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Where have all the flowers gone? - shadows of echoes of memories of songs
j4
j4
Where have all the flowers gone?
lnr asks what's the oldest record we own. Mine, as far as I can ascertain, is Peter, Paul & Mary's eponymous debut album (1962).

As a child I had a taped copy of a later album of theirs, In the Wind, and I played the tape until it nearly wore out. I'd listen to it on my headphones in bed, and Peter, Paul & Mary rocked me to sleep. Some of the songs made little sense to me, their words were just a different kind of music; others unfailingly made me feel a sweet but shivery kind of feeling that I couldn't identify -- it was like sadness, but it didn't make me sad. All those times I nearly cried for Polly Von, shot dead by her lover ("she'd her apron wrapped about her, and he took her for a swan"). I learned the words and tunes to a handful of American folk classics, including a few tracks by a certain B. Dylan whose music I wouldn't really encounter on its own terms until years later; but I also learned that specific record, every scratch and hiss faithfully transferred to the tape. When my parents bought me the CD a few years ago I was thrown quite off-balance by the lack of a skip in the first verse of Freight Train.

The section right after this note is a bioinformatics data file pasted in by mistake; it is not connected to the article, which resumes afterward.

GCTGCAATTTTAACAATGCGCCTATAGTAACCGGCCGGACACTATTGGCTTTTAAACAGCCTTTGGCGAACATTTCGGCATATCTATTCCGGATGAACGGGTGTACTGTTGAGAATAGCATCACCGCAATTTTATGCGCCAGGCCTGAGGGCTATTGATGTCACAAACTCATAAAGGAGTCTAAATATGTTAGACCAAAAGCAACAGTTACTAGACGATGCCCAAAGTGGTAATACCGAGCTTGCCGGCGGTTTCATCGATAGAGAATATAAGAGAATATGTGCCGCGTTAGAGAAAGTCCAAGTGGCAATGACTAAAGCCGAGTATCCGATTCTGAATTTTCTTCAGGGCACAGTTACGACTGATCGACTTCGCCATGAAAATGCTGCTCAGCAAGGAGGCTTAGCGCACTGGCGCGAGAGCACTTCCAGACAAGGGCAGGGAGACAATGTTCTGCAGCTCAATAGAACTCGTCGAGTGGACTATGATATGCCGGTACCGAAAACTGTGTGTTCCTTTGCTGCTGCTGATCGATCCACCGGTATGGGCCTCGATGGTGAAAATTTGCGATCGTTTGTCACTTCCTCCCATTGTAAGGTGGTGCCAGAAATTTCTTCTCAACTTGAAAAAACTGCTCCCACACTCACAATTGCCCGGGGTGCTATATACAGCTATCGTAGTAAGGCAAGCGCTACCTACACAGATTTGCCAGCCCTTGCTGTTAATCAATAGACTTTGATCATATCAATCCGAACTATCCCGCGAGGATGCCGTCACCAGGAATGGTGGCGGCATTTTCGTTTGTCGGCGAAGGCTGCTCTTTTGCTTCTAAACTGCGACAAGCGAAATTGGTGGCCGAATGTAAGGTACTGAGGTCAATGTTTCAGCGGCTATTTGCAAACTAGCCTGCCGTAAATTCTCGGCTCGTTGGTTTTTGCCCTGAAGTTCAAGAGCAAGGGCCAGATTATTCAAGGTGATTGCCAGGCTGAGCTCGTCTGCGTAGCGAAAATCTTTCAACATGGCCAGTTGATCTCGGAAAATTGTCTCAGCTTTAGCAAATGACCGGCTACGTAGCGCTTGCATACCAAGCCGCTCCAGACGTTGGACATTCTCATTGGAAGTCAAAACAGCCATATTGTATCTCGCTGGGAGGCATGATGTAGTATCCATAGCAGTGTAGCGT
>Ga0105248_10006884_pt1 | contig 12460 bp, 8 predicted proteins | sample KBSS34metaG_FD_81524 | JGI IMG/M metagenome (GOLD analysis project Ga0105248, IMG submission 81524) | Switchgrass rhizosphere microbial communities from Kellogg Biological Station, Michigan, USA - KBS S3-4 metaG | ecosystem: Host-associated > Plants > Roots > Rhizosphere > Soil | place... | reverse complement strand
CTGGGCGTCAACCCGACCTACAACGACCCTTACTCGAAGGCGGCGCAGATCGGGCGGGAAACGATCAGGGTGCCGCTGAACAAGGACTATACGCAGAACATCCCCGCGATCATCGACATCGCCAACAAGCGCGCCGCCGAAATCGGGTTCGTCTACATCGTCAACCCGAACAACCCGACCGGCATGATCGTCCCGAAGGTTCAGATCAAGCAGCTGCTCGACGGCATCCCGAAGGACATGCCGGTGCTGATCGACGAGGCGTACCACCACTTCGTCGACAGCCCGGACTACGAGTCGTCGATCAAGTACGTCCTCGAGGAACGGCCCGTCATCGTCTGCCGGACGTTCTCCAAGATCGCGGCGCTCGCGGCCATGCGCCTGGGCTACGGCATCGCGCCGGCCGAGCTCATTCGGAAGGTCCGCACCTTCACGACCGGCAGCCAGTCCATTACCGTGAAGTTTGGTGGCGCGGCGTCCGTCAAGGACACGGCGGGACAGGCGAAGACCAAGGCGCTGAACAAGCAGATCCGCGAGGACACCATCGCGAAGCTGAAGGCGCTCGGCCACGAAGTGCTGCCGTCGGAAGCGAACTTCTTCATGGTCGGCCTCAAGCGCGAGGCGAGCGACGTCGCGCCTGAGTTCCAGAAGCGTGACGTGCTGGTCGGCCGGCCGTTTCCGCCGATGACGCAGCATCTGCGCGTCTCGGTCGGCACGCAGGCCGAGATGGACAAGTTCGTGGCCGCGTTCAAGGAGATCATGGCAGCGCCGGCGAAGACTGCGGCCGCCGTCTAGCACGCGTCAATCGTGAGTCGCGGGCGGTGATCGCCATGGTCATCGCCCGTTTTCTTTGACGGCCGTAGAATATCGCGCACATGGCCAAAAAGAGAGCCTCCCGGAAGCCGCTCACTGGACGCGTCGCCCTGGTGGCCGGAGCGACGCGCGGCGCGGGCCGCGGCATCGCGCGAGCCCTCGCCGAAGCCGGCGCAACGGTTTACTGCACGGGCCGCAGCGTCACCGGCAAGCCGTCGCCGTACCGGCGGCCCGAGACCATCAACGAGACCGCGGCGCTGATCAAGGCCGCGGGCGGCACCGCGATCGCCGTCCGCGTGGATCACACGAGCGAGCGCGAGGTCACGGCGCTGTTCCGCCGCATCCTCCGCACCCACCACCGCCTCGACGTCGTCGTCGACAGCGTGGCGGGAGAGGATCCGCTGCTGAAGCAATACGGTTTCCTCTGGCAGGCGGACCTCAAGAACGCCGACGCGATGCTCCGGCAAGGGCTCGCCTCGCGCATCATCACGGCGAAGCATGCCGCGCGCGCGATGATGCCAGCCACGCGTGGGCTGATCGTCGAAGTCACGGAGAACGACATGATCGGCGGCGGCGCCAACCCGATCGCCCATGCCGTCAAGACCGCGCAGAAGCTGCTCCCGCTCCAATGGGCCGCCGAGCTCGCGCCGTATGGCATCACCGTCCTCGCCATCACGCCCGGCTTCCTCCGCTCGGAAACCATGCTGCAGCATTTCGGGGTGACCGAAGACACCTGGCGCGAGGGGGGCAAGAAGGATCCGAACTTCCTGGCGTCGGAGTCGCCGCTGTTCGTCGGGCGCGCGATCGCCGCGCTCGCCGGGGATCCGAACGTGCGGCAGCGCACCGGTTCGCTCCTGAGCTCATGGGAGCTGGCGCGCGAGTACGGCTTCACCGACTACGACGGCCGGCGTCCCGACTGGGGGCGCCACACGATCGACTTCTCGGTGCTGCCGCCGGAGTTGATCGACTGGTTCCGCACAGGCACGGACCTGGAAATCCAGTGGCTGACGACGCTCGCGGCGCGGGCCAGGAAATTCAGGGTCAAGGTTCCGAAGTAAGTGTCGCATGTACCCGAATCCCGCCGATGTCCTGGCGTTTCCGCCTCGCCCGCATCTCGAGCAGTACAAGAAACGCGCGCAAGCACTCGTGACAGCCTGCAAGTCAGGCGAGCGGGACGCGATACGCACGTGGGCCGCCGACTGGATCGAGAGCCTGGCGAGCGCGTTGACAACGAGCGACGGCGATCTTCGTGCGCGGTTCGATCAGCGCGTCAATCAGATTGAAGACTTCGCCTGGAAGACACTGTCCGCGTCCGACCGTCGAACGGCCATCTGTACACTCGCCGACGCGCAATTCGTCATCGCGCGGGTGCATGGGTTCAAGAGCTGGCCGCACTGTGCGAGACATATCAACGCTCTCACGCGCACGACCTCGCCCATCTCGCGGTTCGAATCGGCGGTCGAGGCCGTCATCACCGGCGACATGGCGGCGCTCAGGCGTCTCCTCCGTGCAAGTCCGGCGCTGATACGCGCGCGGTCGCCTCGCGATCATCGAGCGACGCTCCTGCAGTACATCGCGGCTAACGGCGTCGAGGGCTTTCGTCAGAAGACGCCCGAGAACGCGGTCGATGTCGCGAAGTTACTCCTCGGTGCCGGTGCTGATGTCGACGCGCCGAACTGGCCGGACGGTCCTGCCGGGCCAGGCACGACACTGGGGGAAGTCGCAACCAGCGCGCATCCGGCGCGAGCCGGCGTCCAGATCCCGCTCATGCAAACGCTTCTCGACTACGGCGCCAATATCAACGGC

I rescued Peter, Paul & Mary's debut album from Oxfam earlier this year. It's more raw than In the Wind, though you might not think it to hear some of the perfect three-part harmonies; but there's a newness, a freshness, an openness that's been smoothed away by time of the later album. These songs are slighter, but they hit harder; the sound is less layered, and the words are sung as if they are new. And the record itself is scratched, all crackles and pops; it's been played again and again by somebody, perhaps somebody who was sung to sleep by 500 Miles and Sorrow as I was by All My Trials and Blowin' in the Wind.